I have been running Windows Vista since November of 2006, same install and I have not experienced any degradation in performance on any of my systems. Microsoft that the bit rot issue that was common with past releases of Windows was resolved through enhancements such as a the new low priority Defragmentation Tool, see here Microsoft has also done some innovative work in Windows 7 to enhance the performance of system:

  • The efficiency of core Windows code
  • Only starting certain services when they are needed (demand-start services)
  • The way device drivers are initialized
  • Allowing multiple device drivers to start at the same time (parallelization)
  • An overall reduction in the memory and CPU required to start and run the graphics system

But, John C. is throwing it to the wind that Windows 7 could become a pig is just because careless writing without any form of insight. Microsoft has even removed bundled programs from the core operating system to improve efficiency.

Here is a quote from Windows Live General Manager Brian Hall about the decision:

Removing programs such as Photo Gallery, Mail and Movie Maker from the core operating system will give Microsoft more time to focus on the core operating system experience in addition to improving the efficiency of things like Service Packs which could ultimately be fewer and smaller. Mr. Hall also said that a cleaner operating system eliminates potential confusion for customers faced with two different programs that are similar in function-one already in Windows and the other from Windows Live. He also said that Microsoft is working with OEMs are around Windows 7 so that they can place shortcuts that will link to a download page where you can choose just the programs you.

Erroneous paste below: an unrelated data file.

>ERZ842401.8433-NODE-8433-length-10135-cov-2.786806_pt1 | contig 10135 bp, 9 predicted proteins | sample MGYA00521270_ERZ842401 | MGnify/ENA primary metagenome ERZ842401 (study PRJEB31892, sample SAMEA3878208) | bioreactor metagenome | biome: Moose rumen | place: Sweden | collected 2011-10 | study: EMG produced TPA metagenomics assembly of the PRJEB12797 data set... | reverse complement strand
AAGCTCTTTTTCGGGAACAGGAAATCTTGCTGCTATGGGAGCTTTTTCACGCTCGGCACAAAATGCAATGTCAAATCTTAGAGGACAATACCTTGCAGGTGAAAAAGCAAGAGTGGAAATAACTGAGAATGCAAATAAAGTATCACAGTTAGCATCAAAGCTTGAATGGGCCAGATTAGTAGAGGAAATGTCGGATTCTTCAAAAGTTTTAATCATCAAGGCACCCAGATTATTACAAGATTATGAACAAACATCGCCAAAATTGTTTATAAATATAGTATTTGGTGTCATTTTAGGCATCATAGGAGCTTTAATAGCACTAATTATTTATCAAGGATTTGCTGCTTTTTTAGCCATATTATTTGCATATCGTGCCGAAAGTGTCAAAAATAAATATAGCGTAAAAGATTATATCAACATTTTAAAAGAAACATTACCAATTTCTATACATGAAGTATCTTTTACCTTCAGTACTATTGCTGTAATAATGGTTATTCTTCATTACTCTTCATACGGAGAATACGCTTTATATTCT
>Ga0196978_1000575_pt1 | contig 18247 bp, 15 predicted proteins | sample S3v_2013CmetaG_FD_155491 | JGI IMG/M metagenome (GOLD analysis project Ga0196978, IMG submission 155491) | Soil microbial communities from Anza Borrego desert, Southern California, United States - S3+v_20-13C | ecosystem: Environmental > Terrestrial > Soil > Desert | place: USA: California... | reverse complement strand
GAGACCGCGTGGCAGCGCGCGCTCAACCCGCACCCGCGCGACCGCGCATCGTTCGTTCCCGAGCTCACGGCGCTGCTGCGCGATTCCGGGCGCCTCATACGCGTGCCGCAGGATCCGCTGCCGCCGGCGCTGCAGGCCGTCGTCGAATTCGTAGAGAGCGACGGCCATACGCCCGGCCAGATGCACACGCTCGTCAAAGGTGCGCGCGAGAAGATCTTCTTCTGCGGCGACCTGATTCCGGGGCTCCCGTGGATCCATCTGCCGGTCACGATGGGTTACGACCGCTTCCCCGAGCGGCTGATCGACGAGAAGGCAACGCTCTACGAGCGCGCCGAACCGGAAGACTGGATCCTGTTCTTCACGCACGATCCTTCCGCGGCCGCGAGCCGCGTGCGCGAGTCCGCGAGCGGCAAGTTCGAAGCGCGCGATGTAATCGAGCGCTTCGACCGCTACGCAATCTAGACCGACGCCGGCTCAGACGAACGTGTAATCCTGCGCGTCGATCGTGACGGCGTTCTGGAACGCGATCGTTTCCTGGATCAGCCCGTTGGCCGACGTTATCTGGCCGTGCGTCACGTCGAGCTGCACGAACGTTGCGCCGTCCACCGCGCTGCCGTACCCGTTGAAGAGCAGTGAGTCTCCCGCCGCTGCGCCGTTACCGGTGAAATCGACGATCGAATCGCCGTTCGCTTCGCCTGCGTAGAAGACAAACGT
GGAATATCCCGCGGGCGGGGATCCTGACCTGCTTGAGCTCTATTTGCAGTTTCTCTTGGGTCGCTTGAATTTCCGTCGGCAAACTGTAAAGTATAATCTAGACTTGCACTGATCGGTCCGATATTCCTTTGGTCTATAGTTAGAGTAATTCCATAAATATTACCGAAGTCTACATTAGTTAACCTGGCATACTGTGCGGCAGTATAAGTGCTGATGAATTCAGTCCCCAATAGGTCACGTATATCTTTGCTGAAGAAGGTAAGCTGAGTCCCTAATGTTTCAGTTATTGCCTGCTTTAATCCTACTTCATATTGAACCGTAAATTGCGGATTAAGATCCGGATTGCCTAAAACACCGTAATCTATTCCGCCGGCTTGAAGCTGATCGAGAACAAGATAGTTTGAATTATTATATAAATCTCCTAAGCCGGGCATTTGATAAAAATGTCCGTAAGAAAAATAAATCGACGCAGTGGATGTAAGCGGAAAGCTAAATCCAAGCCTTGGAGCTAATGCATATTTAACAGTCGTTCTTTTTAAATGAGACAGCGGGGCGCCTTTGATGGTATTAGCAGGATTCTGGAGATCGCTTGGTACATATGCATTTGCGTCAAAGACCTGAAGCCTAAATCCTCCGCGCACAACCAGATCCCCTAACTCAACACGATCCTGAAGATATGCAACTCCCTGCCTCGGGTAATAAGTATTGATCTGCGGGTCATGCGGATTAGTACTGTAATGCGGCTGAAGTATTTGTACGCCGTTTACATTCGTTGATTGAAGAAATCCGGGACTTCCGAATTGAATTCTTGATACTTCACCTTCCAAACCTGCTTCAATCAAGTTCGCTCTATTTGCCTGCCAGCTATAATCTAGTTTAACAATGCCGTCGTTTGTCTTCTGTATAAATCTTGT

In addition to these decisions, Windows 7 is more customizable, users can further disable features they don’t use in Windows such as Internet Explorer, DVD Maker, Media Center, Windows Search, Gadgets, Handwriting Recognition, Fax and Scan and the XPS Viewer. So any question of bloat is silenced here. Microsoft is listening and they continue make this release of Windows very anticipated, from a features perspective to a performance envy. I hope John C. Dvorak will take some time out and leave Mac and Ubuntu systems, download the Windows 7 beta and actually give it a try instead of bad mouthing because it puts more food on the table.


The Engineering Team makes Windows 7 even more Customizable
Windows 7 Uncertainty?
Enhanced Security features in Windows 7
Some Changes Since the Beta for the RC
A few more changes from Beta to RC…


Filed under 7 Journal

21 responses to “I think John C. Dvorak is a delusional Jackass

  1. Mike

    John is cranky period but if he reads this maybe he\’ll come around. I\’ve installed 7 on two machines 1 a Pentium 4 3ghz machine with 512 mb and that install took 20 minutes and one machine with 2.4 ghz quad core processor and 4 gig memory and that install took 15 minutes. I\’ve had minor issues with sound card, wireless drivers but once going out to the Windows Update site drivers have been available and reliable.

  2. Steve